You don’t know me from Adam but my mama told me about you the other day and I knew I had to write you, had to send a letter back through time, back 49 years, back to the spring of ‘69 where you will be 16 in a few months and I have started and stopped this letter at least a hundred different ways because I didn’t know if you would want to hear from me or care about what I had to say, which is just that I think you’re bad in the Blackest way, which is supposed to be a compliment, only I’m no good at this. Since I was five I’ve been tripping over my tongue at the mystery of teenage girls, those no-longer-little-but-not-yet-grown girls who seem to be free from everything but they mamas.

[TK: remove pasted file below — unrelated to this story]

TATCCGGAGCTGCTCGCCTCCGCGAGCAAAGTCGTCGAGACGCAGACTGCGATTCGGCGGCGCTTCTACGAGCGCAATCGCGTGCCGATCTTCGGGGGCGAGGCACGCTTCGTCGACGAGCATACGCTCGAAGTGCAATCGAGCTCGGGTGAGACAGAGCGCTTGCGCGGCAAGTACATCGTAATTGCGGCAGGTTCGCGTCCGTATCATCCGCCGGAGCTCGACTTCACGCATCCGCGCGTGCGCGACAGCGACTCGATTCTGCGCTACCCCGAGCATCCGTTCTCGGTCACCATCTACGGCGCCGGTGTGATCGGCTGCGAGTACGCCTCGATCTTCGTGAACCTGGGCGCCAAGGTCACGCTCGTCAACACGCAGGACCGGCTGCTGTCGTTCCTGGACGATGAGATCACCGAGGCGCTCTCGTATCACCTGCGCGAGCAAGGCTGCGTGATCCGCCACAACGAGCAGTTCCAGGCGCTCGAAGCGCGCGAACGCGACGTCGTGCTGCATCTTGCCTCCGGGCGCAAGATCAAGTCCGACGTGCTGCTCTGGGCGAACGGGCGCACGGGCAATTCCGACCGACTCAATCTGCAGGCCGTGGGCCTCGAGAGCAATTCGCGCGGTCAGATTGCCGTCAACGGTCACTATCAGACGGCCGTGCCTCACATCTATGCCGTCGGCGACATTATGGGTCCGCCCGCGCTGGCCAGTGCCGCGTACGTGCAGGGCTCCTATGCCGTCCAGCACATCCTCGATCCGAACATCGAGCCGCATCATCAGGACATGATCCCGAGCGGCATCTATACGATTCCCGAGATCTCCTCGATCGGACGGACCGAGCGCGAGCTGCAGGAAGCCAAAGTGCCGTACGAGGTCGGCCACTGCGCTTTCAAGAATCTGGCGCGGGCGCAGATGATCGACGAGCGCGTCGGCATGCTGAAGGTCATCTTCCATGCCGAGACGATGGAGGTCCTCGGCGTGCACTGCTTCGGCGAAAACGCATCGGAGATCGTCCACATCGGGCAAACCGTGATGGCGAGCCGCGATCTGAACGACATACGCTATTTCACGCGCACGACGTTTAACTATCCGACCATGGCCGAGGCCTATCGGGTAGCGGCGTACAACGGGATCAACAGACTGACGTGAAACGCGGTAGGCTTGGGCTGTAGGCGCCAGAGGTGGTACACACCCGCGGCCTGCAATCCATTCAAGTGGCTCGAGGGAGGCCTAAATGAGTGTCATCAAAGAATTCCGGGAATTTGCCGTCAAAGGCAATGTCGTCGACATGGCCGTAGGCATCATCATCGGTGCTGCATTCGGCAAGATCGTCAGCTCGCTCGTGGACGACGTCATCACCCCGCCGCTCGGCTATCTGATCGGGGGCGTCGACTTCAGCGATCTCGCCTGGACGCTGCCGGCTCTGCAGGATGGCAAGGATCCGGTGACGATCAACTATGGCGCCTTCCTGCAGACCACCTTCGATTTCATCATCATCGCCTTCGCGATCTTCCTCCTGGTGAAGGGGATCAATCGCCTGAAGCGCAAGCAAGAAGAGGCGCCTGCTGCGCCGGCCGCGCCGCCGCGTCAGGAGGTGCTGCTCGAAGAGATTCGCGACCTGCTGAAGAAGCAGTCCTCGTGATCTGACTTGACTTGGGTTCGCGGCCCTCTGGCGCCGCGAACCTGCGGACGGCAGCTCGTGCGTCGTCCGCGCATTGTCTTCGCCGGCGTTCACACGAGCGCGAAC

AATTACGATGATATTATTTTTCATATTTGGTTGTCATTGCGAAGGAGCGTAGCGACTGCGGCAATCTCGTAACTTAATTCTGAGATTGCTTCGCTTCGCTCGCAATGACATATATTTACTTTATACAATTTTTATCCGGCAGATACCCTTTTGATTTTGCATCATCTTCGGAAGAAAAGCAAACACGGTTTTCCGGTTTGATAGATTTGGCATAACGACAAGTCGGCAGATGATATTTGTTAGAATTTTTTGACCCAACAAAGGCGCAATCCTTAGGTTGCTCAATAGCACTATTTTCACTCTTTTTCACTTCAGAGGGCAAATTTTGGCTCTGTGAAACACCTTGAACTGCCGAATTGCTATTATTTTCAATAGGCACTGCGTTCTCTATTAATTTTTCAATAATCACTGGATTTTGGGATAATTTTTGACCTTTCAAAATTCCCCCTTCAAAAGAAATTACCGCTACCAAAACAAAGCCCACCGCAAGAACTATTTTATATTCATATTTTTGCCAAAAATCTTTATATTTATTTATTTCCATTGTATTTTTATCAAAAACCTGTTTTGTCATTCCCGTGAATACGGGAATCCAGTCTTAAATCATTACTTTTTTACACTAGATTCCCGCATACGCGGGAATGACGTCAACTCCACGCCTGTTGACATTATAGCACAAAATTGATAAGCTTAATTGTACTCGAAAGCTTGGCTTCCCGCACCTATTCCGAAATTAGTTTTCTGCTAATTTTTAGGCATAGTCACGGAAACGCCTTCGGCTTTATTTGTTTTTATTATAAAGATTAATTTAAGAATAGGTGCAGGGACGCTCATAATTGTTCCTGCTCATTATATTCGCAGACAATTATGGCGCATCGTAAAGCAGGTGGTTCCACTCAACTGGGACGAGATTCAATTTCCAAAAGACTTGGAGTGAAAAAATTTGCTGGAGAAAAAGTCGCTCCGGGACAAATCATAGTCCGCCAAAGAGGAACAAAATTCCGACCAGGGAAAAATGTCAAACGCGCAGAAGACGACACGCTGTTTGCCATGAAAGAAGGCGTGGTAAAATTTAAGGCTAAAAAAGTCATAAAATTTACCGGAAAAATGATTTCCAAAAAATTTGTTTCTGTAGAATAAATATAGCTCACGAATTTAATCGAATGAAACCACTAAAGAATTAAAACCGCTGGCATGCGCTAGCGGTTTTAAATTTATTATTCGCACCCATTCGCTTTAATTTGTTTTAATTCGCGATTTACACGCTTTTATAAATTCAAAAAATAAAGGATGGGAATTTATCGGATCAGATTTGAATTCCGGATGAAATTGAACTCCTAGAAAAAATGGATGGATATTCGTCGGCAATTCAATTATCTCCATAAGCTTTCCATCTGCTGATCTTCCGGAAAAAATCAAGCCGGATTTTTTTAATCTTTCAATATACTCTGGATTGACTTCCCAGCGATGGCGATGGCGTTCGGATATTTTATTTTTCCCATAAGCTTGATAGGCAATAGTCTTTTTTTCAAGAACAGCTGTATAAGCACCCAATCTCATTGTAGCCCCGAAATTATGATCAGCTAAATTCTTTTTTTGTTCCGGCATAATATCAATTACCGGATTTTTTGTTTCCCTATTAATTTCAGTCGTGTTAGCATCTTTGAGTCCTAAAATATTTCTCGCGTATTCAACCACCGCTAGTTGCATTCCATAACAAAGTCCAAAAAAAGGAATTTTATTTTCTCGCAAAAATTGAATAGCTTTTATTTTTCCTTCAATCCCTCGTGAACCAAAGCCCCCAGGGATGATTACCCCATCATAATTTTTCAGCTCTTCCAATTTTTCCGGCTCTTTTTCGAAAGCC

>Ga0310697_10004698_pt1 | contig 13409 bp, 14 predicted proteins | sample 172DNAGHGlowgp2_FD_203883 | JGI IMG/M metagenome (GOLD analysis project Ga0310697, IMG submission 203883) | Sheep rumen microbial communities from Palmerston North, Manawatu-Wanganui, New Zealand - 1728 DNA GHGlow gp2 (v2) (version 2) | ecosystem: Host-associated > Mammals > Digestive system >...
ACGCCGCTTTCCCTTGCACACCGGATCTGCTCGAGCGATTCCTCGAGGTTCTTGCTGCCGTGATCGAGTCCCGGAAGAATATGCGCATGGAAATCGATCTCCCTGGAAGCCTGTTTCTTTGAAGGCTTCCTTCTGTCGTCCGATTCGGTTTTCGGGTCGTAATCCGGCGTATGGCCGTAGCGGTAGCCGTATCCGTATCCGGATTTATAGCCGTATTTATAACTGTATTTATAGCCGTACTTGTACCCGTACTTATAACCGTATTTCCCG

Mama said you was awful but I know that she was just mimicking her own mama and you can’t trust half the things grown women say about they daughters especially when those daughters get to the age of hiding all their best things behind the locked doors of their frowns. I think you’re bad. I think you’re good. I think you’re super cool and wonderful and beautiful and I love what you’ve done with your hair.
I knew we was meant to be friends when Mama told me the question you asked that bad man your mama picked: “How would you like to have a knife through your hand?” And I laughed.